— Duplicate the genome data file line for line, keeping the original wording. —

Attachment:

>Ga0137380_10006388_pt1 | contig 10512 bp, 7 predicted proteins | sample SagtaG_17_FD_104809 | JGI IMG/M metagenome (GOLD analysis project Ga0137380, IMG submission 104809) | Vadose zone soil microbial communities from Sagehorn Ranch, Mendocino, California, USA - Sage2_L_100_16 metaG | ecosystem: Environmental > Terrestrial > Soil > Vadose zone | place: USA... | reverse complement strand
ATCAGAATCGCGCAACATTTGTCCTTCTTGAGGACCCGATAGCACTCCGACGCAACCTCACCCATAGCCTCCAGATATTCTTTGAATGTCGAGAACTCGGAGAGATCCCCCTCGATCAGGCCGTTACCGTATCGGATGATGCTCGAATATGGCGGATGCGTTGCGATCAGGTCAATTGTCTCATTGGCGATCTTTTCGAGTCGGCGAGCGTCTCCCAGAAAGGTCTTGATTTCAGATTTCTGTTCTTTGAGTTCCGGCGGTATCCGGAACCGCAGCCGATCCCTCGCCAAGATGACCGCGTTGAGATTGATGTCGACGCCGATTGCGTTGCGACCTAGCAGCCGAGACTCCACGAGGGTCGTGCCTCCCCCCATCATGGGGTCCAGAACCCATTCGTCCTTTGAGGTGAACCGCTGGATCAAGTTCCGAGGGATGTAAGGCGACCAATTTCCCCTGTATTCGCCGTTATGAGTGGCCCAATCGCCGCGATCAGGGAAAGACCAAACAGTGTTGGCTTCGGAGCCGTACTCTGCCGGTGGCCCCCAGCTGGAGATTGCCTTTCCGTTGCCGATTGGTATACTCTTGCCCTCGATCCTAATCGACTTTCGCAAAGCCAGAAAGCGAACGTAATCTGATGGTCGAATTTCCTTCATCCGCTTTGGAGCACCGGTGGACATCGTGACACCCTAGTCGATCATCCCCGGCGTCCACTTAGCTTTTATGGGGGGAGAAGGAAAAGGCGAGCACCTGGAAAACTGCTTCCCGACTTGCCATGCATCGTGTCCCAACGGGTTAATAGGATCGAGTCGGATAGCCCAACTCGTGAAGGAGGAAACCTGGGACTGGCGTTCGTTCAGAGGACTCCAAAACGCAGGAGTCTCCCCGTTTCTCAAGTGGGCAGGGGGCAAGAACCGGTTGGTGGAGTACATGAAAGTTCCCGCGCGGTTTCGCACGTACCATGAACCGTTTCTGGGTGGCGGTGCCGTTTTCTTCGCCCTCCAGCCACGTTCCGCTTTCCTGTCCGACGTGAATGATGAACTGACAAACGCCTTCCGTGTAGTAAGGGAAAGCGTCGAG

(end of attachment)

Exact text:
>Ga0137380_10006388_pt1 | contig 10512 bp, 7 predicted proteins | sample SagtaG_17_FD_104809 | JGI IMG/M metagenome (GOLD analysis project Ga0137380, IMG submission 104809) | Vadose zone soil microbial communities from Sagehorn Ranch, Mendocino, California, USA - Sage2_L_100_16 metaG | ecosystem: Environmental > Terrestrial > Soil > Vadose zone | place: USA... | reverse complement strand
ATCAGAATCGCGCAACATTTGTCCTTCTTGAGGACCCGATAGCACTCCGACGCAACCTCACCCATAGCCTCCAGATATTCTTTGAATGTCGAGAACTCGGAGAGATCCCCCTCGATCAGGCCGTTACCGTATCGGATGATGCTCGAATATGGCGGATGCGTTGCGATCAGGTCAATTGTCTCATTGGCGATCTTTTCGAGTCGGCGAGCGTCTCCCAGAAAGGTCTTGATTTCAGATTTCTGTTCTTTGAGTTCCGGCGGTATCCGGAACCGCAGCCGATCCCTCGCCAAGATGACCGCGTTGAGATTGATGTCGACGCCGATTGCGTTGCGACCTAGCAGCCGAGACTCCACGAGGGTCGTGCCTCCCCCCATCATGGGGTCCAGAACCCATTCGTCCTTTGAGGTGAACCGCTGGATCAAGTTCCGAGGGATGTAAGGCGACCAATTTCCCCTGTATTCGCCGTTATGAGTGGCCCAATCGCCGCGATCAGGGAAAGACCAAACAGTGTTGGCTTCGGAGCCGTACTCTGCCGGTGGCCCCCAGCTGGAGATTGCCTTTCCGTTGCCGATTGGTATACTCTTGCCCTCGATCCTAATCGACTTTCGCAAAGCCAGAAAGCGAACGTAATCTGATGGTCGAATTTCCTTCATCCGCTTTGGAGCACCGGTGGACATCGTGACACCCTAGTCGATCATCCCCGGCGTCCACTTAGCTTTTATGGGGGGAGAAGGAAAAGGCGAGCACCTGGAAAACTGCTTCCCGACTTGCCATGCATCGTGTCCCAACGGGTTAATAGGATCGAGTCGGATAGCCCAACTCGTGAAGGAGGAAACCTGGGACTGGCGTTCGTTCAGAGGACTCCAAAACGCAGGAGTCTCCCCGTTTCTCAAGTGGGCAGGGGGCAAGAACCGGTTGGTGGAGTACATGAAAGTTCCCGCGCGGTTTCGCACGTACCATGAACCGTTTCTGGGTGGCGGTGCCGTTTTCTTCGCCCTCCAGCCACGTTCCGCTTTCCTGTCCGACGTGAATGATGAACTGACAAACGCCTTCCGTGTAGTAAGGGAAAGCGTCGAG